Sam Kovac/Nikki Liska Series
, Book 5
Penguin Group
ISBN-13:  978-0-525-95455-2
January 2016

Minneapolis, Minnesota Twenty-Five Years ago; Present Day

Twenty-five years ago, Ted Duffy was swinging his axe cutting firewood in the backyard.  It is his therapy, his outlet for working in the Sex Crimes unit.  Unfortunately, the longer he is there the better he gets at his job, and with his wife Barbie the Ball Buster only looking at him for his paycheck, he is pretty much stuck.  It was sure getting cold out and as he's cracking another piece of wood two rifle shots hit him; one between the shoulder blades and one below his right ear; Ted was dead before he knew what happened.

Twenty-five years later, the Police Department is getting government funds to start a Cold Case Unit; and Nikki Liska has transferred to it.  She is hoping that since the hours might be more normal, she can see her teenage sons more and develop a closeness with them before they grow up.  She and Gene Grider, a retired policemen who has volunteered to help with the Cold Case unit, have gone through numerous unsolved cases since the mid-seventies.  Gene is bound and determined to reopen Ted Duffy's case, a fellow police officer whose murder was never solved, despite being worked on several more times.  With no fingerprints, witnesses, DNA or evidence of any kind, Nikki sees no reason to take it on; how about the hit-and-run death of a father of six, with forensic evidence that could be retested?  The new Homicide lieutenant Joan Mascherino solves the problem; Nikki with all her hesitation, will take on the Ted Duffy case with new eyes, knowing nothing about him or how it was previously investigated.

Sam Kovac, Nikki's old partner before she moved to the Cold Case Unit, now has a new partner, Michael Taylor.  Sam misses Nikki, they meshed as a team, and now this Army MP thinks he might have what it takes to work in Homicide.  Sam isn't happy about it; he'll see how The Kid turns out.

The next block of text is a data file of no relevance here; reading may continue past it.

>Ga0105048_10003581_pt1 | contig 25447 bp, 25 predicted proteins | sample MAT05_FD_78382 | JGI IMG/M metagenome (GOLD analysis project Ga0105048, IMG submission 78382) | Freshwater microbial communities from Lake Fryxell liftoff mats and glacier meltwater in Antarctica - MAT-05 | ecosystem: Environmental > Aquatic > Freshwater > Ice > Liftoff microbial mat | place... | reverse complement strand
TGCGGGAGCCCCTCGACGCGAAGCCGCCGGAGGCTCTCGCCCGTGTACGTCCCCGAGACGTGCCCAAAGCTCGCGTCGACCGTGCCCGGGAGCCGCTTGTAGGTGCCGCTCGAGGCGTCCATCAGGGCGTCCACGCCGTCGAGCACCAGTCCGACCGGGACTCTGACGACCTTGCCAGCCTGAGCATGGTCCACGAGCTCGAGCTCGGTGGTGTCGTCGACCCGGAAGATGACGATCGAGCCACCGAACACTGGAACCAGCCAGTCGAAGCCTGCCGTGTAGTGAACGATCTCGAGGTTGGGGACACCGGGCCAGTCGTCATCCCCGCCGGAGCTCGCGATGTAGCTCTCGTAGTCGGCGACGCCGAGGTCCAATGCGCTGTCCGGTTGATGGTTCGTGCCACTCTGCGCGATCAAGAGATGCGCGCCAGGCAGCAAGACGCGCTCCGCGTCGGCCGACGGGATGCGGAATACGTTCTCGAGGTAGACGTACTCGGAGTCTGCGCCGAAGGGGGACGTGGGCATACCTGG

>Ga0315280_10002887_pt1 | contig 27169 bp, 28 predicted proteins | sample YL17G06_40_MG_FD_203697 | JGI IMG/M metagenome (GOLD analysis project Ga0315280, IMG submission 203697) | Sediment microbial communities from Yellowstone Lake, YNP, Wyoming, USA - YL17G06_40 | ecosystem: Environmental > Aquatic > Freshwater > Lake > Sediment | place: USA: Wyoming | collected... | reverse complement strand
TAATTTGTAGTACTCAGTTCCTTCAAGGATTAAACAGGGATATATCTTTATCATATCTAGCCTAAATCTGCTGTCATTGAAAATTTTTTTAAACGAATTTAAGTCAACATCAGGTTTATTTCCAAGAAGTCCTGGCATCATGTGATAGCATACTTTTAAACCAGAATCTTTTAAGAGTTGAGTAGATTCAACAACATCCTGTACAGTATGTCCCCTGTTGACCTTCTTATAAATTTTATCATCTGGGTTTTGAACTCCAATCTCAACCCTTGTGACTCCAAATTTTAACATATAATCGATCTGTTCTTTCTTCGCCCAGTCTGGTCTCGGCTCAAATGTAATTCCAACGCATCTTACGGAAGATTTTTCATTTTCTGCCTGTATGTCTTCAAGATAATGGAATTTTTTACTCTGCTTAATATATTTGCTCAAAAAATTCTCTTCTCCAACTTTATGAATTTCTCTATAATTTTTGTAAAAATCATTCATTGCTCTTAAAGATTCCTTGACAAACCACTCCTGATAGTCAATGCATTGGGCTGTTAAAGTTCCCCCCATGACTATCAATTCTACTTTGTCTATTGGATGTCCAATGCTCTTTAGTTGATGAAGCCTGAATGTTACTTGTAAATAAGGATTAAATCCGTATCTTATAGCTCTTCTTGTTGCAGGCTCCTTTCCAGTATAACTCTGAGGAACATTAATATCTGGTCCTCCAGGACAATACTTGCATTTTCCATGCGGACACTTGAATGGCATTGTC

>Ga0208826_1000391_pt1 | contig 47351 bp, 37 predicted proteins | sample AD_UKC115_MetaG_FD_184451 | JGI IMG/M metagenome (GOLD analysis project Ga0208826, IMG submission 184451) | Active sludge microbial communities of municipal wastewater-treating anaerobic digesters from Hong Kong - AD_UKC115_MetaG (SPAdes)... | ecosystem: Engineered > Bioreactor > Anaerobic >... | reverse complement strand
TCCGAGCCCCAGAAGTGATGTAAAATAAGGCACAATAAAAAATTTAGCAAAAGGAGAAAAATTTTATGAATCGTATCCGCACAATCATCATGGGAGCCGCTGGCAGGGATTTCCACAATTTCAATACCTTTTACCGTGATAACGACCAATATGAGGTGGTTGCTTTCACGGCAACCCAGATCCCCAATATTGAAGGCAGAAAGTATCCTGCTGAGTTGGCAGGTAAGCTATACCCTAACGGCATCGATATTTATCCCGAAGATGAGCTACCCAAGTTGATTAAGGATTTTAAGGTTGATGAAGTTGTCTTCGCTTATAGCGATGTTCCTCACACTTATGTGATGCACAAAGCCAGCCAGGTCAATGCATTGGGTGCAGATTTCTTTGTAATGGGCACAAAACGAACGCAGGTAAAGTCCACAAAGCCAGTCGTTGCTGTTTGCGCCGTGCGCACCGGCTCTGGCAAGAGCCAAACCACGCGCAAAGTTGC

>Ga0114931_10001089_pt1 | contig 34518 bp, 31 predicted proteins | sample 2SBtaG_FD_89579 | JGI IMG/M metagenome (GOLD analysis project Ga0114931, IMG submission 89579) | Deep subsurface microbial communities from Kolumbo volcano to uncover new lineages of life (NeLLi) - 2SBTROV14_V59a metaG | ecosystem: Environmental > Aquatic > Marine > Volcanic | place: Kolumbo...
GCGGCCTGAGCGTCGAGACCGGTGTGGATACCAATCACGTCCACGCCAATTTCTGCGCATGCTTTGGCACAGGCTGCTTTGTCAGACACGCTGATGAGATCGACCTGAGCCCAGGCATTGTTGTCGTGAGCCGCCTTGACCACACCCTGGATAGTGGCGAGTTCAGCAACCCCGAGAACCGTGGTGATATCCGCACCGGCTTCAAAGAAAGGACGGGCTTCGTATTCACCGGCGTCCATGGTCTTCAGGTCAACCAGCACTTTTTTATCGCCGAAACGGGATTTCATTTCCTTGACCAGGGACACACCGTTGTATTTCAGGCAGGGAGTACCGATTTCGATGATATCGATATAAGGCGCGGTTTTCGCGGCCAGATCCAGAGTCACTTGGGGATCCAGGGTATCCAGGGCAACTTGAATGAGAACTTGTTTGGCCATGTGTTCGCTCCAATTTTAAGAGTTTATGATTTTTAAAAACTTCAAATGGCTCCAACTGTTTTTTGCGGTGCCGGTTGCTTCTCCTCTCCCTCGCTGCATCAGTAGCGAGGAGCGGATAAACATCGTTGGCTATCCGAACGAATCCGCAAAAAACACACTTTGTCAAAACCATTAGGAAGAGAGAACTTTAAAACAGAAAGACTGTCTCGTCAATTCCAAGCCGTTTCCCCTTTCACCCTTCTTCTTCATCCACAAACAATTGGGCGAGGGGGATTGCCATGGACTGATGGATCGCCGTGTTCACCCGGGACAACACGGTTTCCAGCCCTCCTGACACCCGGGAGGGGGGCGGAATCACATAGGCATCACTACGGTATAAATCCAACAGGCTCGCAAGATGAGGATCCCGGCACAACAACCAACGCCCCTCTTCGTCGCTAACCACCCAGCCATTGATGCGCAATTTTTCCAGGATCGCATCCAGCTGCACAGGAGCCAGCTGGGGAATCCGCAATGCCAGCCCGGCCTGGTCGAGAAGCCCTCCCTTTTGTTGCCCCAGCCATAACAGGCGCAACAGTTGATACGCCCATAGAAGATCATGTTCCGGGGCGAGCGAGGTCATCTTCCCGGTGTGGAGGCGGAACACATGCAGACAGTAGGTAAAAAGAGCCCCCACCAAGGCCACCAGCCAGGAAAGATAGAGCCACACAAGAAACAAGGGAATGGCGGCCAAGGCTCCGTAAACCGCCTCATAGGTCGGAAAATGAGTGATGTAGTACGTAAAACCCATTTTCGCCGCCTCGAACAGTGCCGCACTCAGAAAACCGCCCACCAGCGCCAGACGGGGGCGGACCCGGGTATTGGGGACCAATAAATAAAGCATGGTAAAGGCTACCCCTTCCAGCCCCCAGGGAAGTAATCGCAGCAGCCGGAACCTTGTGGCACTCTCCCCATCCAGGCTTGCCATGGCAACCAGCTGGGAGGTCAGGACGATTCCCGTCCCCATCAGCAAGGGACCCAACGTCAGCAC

Evi wakes up to dreams drenched in a cold sweat; she can't believe how someone as unclean as she is can have a wonderful husband like Eric and an adorable daughter like Mia.  She tries to forget the dreams and accept that her life is really pretty great, until she hears over the news about the reopening of the unsolved murder of decorated sex crime detective Ted Duffy.  She turns white, and the faces of the past are all she sees.

Professor Lucien Chamberlain, head of the East Asian studies at the University of Minnesota, hears a noise downstairs and goes to investigate.  An assailant slams him into the dining room table and continues to beat him, then Lucien sees the nunchaku, Ninja clubs from his collection, hitting him on his head, and is kicked in the ribs before another Ninja weapon is used as a garrote to choke him.  Then Lucien's wife hears noise and walks downstairs, only to be hit in the side of the neck with a long sword and ends up on the floor with the sword right through her body and stuck in the floor.

Tami Hoag has presented us with two murder cases, one years ago and another that just happened.  As the people who knew each of the victims are interviewed, nothing really seems to make sense.  Told mostly from Nikki's point of view, she struggles with Ted Duffy's family that is totally against having this case reopened again , and stirring everybody up.

Secondary characters abound, including Ted's twin brother who married Barbie the Ball Buster, their two children, two foster children, and the neighborhood cranky man, his wife who has been missing for years, and his son, also missing.  The Professor's suspects are his son and daughter, and associates at the University who, to a person, considered him hard to get along with and arrogant, especially with a promotion in the works.

THE BITTER SEASON is an intriguing and fascinating story of how these two crimes are indelibly linked, and the sheer determination and patience it takes to solve murder cases.  Enthralling and absorbing, if you enjoy a mystery even a little, this is a book even your significant other will enjoy with the fast pace and intricate details.  Give it a try!

Carolyn Crisher